A proposed lawsuit that seeks to overturn the approval of the law school at Trinity Western University, which forbids same-sex intimacy, infringes upon the school’s freedom of religion, says Bob Kuhn, the university’s president.
Trinity Western requires all of its students to sign a community covenant that asks students to abstain from “sexual intimacy that violates the sacredness of marriage between a man and a woman.”
Still, its proposed law school earned provincial approval in December (the Law Society of B.C. has not yet made a decision on whether TWU law graduates will be accredited).
Toronto lawyer Angela Chaisson is planning to sue the British Columbia government for that approval because, as she explains, when the government “accredits law schools, it has an obligation to take the Charter into account.”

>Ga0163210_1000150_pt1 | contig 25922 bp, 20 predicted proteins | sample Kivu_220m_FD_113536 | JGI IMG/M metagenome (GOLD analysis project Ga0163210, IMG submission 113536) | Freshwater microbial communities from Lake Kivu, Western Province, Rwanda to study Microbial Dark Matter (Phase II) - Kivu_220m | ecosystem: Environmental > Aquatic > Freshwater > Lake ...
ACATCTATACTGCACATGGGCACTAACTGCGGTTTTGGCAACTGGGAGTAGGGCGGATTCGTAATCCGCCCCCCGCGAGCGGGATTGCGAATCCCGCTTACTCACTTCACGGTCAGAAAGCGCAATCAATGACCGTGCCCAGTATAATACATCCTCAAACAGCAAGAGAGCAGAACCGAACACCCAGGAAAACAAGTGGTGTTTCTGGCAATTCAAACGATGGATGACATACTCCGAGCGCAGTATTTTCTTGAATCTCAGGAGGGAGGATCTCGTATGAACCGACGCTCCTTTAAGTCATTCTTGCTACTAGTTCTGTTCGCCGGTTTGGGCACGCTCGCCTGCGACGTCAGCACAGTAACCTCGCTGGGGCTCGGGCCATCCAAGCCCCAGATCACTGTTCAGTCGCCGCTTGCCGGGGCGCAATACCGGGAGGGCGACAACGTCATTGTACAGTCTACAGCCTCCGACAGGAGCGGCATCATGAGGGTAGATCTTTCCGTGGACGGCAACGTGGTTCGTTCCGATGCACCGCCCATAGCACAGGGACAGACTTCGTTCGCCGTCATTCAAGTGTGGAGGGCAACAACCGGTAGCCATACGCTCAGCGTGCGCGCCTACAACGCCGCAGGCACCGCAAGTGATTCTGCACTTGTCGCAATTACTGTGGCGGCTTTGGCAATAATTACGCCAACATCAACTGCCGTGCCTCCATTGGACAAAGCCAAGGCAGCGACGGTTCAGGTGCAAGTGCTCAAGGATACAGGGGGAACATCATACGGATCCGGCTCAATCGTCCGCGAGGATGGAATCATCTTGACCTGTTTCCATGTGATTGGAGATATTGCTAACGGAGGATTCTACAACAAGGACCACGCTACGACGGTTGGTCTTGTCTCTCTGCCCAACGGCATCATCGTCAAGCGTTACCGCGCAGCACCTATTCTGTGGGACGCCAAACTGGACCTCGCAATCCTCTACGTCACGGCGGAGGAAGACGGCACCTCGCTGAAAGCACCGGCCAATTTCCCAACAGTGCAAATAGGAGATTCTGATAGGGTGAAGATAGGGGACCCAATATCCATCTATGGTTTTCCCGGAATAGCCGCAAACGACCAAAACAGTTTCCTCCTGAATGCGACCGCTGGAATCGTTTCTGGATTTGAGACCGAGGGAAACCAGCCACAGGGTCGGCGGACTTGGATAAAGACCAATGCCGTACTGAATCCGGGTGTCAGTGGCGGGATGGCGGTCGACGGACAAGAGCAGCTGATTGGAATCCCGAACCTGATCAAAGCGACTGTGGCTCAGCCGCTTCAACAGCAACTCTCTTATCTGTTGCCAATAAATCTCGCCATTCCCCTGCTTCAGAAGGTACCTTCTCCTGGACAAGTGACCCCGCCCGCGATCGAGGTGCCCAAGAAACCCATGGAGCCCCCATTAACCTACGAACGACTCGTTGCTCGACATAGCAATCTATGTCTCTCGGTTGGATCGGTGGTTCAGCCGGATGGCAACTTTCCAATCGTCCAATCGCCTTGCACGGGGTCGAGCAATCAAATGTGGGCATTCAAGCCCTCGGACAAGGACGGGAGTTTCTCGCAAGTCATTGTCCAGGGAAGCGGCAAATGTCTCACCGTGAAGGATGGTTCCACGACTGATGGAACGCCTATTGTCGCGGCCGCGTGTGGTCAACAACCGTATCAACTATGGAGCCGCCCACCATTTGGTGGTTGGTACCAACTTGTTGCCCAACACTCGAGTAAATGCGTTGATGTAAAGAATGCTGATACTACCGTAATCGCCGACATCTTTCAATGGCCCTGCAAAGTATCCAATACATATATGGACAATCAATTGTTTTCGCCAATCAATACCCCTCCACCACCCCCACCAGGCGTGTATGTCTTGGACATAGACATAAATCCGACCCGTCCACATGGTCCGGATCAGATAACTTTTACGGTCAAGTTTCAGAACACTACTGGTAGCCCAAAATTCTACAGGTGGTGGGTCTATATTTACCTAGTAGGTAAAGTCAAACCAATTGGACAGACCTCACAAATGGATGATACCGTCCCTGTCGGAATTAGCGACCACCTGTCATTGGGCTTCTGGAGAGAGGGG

Kuhn agrees that the B.C government, unlike a private university, does have to factor the Charter into its decisions, but he argues the Charter is on his side.
“The definition of marriage in a Christian context is pretty clear, historically, for thousands of years,” he says. “To suggest that the community cannot hold that view — it seems to me that that’s the height of discrimination.”
He also says that if Trinity Western, in order to have a law school, has to amend its community covenant, this would create an “impoverished view of freedom of religion.”
“Nobody can be stopped from believing what they want,” he says, “but it’s only when you act on that belief that it has any meaning.”
Moreover, Kuhn says students in same-sex relationships would not want to attend Trinity Western’s law school in the first place.
“You’ve got to look at it realistically and say, ‘How many gay couples are going to want to come to the Trinity Western law school and become part of our community?’”
Precedent profiled Angela Chaisson as the first in our series on Badass Lawyers. Following the publication of that story on lawandstyle.ca, Bob Kuhn contacted Precedent to offer a response.